An apocalyptic coming-of-age novel for millennials.
With themes of anti-consumerism, the immigrant experience, the meaninglessness of office jobs, and a darkly satirical tongue-in-cheek narrative style poking fun at the lackadaisical nature of our generation, Ling Ma manages to write a compelling story that still has a lot to say about the nature of our modern day society.
Candace is your everyday twenty-something who has little ambition but strives to do great at her fairly meaningless job, even when the world around her starts falling to pieces.
The more I think about this book the more brilliant I think it is. It is definitely a slower-paced read, and you want to take your time with it because the wit is seriously deadpan and easy to miss. At the same time, Ma is banging you over the head with her themes (in the best way): the zombie-like people cycling through rote, everyday tasks once they are infected with the fever? We didn't really need a fever for that. That is what we all do every day. Candace was one of them before they even existed and this story is her awakening, her slow realization of what is important and how to stand up and claim it.
Candace is a perfect representation of our generation. Her parents immigrated from China, so she grew up in the middle of two cultures—always feeling a bit of an outsider. She halfheartedly takes photographs for a blog, but doesn't have any real passion for anything. Everything in her life seems to have fallen in her lap, including her boyfriend and her job—she doesn't take action. She just lets things come to her.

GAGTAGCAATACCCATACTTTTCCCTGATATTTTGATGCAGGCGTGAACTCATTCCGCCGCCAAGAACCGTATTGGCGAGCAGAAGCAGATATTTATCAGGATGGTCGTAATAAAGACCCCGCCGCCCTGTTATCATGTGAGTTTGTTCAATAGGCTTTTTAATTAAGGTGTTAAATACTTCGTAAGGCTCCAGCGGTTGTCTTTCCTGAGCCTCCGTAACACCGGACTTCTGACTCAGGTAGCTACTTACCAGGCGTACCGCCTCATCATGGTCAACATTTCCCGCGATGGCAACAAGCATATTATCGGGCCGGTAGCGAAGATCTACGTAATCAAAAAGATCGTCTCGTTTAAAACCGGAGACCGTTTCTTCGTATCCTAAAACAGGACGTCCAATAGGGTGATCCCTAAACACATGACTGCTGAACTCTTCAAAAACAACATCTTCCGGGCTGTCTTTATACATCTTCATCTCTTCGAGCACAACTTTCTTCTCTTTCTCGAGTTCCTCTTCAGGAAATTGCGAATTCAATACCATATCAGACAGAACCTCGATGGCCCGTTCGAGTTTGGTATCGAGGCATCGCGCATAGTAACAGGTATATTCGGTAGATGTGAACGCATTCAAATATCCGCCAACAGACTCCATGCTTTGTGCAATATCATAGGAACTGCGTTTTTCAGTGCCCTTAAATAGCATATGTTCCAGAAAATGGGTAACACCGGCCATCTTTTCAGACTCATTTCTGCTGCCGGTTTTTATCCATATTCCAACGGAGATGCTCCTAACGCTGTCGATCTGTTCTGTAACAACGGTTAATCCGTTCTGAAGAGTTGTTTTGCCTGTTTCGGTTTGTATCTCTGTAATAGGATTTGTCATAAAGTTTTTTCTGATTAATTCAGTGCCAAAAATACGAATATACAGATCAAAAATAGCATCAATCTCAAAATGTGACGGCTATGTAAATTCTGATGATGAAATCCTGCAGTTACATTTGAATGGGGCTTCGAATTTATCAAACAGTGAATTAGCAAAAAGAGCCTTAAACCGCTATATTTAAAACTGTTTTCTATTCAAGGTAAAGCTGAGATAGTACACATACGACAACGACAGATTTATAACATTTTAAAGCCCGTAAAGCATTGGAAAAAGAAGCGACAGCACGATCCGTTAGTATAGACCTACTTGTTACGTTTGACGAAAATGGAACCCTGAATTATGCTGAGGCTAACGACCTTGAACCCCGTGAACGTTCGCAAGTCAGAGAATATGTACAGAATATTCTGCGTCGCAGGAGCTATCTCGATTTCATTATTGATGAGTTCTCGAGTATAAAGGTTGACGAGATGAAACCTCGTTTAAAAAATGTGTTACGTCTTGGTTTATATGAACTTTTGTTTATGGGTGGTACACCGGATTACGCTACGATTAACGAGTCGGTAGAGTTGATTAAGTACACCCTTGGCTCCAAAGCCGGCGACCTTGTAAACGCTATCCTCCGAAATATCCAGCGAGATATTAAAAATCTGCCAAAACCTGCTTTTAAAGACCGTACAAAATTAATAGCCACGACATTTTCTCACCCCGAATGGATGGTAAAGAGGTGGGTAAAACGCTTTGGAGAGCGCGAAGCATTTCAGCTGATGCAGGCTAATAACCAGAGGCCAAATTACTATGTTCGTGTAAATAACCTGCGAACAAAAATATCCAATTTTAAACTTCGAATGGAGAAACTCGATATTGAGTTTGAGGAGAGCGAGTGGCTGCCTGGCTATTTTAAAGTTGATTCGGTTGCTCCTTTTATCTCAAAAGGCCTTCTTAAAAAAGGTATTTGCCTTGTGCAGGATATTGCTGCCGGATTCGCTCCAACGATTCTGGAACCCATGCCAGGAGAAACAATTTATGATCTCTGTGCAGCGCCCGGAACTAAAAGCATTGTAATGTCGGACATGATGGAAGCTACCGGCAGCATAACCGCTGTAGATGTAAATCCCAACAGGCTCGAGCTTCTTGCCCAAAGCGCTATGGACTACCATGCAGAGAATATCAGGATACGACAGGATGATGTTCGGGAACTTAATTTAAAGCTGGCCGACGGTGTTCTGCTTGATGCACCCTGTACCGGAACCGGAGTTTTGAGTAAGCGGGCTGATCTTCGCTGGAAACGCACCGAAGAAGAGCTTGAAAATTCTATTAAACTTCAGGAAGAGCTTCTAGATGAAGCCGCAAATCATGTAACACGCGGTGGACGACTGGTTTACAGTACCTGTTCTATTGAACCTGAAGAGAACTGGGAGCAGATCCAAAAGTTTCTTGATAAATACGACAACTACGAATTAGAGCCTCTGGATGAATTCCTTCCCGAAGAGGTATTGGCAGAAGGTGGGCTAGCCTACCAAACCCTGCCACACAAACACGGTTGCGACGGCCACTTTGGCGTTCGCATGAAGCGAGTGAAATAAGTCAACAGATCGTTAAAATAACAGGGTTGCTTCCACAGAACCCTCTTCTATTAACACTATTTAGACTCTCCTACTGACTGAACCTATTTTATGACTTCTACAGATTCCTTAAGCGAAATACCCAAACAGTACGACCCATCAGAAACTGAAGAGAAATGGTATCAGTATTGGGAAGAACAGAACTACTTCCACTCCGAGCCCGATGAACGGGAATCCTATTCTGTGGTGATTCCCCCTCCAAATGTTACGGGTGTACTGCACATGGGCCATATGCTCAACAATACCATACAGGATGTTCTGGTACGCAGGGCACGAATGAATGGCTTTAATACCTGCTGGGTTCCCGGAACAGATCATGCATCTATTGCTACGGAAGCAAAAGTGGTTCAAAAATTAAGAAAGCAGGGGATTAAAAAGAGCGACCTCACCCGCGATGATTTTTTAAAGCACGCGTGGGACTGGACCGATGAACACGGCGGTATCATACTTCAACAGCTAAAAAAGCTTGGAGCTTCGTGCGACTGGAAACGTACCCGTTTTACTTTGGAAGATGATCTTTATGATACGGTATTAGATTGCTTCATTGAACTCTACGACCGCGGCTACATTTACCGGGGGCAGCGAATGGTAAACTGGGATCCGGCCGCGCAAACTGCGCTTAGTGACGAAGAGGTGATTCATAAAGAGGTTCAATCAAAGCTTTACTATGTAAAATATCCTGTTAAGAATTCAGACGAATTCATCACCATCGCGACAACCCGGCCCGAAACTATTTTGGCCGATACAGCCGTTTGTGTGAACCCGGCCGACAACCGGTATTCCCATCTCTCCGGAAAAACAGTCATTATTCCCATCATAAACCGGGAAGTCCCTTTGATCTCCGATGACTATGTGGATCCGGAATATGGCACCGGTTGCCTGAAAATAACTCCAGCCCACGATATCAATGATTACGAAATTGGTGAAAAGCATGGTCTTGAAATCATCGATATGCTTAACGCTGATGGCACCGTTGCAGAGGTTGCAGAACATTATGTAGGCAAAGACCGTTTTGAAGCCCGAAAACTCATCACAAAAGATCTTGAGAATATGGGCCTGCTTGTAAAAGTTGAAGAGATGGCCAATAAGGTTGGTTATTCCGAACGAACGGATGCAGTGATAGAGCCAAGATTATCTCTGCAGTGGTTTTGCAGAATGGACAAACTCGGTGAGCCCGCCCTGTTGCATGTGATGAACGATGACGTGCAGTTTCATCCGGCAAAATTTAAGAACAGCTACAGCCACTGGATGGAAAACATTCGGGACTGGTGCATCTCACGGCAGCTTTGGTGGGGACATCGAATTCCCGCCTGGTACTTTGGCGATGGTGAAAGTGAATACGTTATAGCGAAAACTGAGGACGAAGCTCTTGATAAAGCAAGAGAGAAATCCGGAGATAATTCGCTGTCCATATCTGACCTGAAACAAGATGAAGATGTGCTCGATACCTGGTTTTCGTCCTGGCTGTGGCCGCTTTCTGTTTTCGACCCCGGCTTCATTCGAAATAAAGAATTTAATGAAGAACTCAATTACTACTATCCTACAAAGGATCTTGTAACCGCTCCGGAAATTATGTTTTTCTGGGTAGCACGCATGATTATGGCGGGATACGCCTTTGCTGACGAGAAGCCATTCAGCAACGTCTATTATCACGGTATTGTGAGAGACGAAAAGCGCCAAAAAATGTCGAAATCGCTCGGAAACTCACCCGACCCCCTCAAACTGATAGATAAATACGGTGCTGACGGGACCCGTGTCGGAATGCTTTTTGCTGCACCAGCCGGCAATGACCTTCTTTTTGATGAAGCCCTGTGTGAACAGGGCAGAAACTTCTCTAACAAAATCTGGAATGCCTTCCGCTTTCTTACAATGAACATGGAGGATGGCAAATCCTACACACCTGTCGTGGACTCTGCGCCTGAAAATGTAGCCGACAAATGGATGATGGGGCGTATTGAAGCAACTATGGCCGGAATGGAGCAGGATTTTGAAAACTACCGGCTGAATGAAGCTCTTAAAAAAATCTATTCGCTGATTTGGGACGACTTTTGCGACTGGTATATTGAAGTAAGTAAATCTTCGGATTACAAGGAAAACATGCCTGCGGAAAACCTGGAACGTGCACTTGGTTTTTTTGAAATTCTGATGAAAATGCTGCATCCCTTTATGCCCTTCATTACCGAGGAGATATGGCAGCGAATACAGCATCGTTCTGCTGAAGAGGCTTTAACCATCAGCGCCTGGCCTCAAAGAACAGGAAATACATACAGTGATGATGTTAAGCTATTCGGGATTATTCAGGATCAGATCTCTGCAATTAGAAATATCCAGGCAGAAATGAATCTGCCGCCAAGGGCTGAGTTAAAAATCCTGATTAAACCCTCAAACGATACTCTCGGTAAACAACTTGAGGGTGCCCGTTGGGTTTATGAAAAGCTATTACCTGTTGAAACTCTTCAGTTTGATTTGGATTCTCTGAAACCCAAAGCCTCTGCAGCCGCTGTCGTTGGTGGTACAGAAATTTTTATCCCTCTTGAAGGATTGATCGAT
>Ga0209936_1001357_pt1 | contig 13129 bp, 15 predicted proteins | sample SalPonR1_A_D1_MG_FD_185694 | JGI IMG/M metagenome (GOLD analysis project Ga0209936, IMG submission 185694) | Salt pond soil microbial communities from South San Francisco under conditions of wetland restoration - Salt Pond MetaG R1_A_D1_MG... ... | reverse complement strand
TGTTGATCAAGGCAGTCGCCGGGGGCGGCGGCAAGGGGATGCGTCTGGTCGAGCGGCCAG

The narrative moves back and forth between her pre-apocalyptic life and what happened as the fever began to spread, and her current situation, which has her traveling with a rag-tag band of survivors under the command and rules of one man.
I loved the nod to the anti-capitalist ideal of Romero's zombie film Dawn of the Dead brought into this book in its own completely and fiercely original way. This isn't fully realized until the end and it is so worth it.
The flashbacks give a lot of insight into how Candace became who she is. Her (breathtakingly dull) job, insights from her parents, interactions with her boyfriend—all of it sums up her connections with the world. But what do these connections mean? Do they really define us and tether us to reality? Who are we without them? And how can we redefine ourselves? These are some of the questions this book is asking.
A truly wonderful book that speaks directly about our modern age to the people who will soon be in charge of running the place.
My thanks to FSG for sending me a finished copy of this book to read and review.
Associate editor, amateur photdographer, bibliophile, and occasional sleuth.